Crimson Quill’s Appraisal #689
Also known as Freaky Fairytales
Number of Views: Two
Release Date: November 28, 1986
Sub-Genre: Horror Anthology
Country of Origin: United States
Box Office: $2,750,741
Running Time: 93 minutes
Director: Jeffrey Delman
Producers: Jeffrey Delman, William Paul
Screenplay: Jeffrey Delman, J. Edward Kiernan, Charles F. Shelton
Special Effects: Ed French
Cinematography: Daniel B. Canton
Score: Larry Juris
Editing: William Szarka
Studios: Scary Stuff, Overseas FilmGroup
Distributor: Cinema Group, Entertainment in Video
Stars: Scott Valentine, Nicole Picard, Matt Mitler, Cathryn de Prume, Melissa Leo, Kathy Fleig, Phyllis Craig, Michael Mesmer, Brian DePersia, Kevin Hannon, Timothy Rule, Anne Redfern, Casper Roos, Barbara Seldon, Leigh Kilton, Lesley Sank, Lisa Cain, Jeffrey Delman, Michael Berlinger, Fran Lopate, John Bachelder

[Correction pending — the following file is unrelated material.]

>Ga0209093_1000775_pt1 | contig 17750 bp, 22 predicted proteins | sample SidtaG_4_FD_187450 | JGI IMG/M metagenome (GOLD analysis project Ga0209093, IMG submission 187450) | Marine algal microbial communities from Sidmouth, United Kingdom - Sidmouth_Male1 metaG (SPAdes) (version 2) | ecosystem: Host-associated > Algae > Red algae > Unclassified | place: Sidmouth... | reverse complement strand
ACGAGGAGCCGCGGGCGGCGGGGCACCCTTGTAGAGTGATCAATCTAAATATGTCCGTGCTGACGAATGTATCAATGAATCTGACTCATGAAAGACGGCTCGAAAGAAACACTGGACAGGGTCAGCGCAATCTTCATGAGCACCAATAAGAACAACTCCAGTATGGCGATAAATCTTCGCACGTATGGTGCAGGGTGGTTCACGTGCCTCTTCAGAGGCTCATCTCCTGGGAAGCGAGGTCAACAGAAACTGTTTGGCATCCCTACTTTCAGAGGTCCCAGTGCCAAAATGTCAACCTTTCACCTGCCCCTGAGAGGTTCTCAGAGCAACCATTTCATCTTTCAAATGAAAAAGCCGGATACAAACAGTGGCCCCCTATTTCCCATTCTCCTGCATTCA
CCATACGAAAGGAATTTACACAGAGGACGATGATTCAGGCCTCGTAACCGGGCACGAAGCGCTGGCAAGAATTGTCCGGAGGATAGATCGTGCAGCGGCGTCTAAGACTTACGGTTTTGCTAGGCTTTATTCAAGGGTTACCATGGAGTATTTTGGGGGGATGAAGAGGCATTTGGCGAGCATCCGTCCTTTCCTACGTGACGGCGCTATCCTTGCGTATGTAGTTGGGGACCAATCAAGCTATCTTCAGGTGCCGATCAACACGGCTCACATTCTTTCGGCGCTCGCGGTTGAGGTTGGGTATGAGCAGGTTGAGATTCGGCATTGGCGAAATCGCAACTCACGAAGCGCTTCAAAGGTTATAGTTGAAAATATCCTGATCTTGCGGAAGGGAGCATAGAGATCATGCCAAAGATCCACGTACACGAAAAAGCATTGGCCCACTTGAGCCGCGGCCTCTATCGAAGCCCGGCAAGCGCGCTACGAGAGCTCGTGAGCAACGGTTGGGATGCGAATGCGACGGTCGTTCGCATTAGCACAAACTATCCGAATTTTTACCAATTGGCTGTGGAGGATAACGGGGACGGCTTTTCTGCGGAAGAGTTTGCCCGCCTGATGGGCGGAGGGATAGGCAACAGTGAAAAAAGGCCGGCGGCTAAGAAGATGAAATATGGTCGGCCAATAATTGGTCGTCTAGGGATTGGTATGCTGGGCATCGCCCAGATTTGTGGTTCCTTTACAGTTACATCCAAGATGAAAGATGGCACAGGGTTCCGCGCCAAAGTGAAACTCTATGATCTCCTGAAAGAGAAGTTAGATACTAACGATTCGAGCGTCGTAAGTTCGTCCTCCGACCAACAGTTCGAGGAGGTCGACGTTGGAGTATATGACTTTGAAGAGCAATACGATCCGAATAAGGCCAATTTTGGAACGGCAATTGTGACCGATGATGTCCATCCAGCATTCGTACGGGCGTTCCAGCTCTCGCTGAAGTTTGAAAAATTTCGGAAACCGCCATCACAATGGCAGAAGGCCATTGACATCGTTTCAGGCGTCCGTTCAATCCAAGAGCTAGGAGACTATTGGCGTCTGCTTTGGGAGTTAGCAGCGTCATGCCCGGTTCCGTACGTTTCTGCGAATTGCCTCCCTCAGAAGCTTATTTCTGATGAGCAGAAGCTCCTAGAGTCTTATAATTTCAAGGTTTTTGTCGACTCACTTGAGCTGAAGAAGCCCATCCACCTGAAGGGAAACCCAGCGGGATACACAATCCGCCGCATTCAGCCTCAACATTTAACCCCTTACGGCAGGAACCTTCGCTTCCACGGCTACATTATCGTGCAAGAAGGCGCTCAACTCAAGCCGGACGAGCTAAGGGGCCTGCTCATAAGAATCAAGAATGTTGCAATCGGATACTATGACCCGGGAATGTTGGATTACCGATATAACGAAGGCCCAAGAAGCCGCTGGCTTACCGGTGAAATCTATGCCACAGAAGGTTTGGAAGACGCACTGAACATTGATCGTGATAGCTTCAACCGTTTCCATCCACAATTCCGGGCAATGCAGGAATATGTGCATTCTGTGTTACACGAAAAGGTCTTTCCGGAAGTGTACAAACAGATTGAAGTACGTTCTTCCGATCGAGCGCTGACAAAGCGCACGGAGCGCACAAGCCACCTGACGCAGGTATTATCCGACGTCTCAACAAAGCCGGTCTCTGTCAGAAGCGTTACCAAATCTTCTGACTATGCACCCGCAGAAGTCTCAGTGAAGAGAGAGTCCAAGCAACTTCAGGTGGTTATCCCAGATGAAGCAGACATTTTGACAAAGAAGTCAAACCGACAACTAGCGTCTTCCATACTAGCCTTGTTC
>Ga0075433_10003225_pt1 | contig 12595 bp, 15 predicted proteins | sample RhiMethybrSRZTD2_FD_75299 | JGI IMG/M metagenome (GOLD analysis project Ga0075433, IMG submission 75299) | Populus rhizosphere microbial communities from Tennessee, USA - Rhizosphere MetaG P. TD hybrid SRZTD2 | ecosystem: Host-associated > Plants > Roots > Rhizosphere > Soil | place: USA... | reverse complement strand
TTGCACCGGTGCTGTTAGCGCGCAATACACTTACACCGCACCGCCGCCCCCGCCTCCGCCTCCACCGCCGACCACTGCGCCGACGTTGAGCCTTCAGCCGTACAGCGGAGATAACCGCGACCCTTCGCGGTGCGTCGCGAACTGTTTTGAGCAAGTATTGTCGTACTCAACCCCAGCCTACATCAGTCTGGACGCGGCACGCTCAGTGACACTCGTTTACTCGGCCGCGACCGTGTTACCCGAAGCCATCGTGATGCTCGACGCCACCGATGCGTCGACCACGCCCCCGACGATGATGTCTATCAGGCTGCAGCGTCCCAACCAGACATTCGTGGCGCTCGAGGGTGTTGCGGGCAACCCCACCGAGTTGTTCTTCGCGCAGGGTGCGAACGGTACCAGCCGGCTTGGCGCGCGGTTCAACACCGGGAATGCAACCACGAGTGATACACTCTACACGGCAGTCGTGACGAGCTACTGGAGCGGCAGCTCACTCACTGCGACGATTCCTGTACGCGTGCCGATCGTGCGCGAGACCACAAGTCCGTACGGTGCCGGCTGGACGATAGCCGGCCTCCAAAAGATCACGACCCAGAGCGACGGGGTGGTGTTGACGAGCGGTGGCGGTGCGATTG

Suggested Audio Jukebox ♫
 Friends, Lovers & Family “Children’s Stories”
 Jeffrey Delman “Bedtime Tales”
 Jeffrey Delman “Looney Tune”
If there’s one thing we can count on from fairy tales, then it’s those happily ever afters right? In fact, the reality is some way from the sugar-coated illusion we are painted as children. Some of our best-loved bedtime stories are a far cry from chipper believe it or not. We’re talking violence, sexual threat, self-sacrifice, humiliation, abuse and poverty – hardly the things that young ears desire to hear as they prepare for lights out. For example, were you aware that Charles Perrault’s original version of the Brothers Grimm’s Little Red Riding Hood closed on a downbeat note, with no 11th hour savior in the huntsman. Indeed, the wolf of the fable represented a sexual predator and was responsible for snatching the girl’s chastity. The Grimms themselves later got in on the act with Cinderella. Here the wicked step sisters carved off chunks of their feet in order to fit into the glass slipper, only to have their eyes pecked out by pigeons, while their sibling enjoyed a life of luxury with her prince.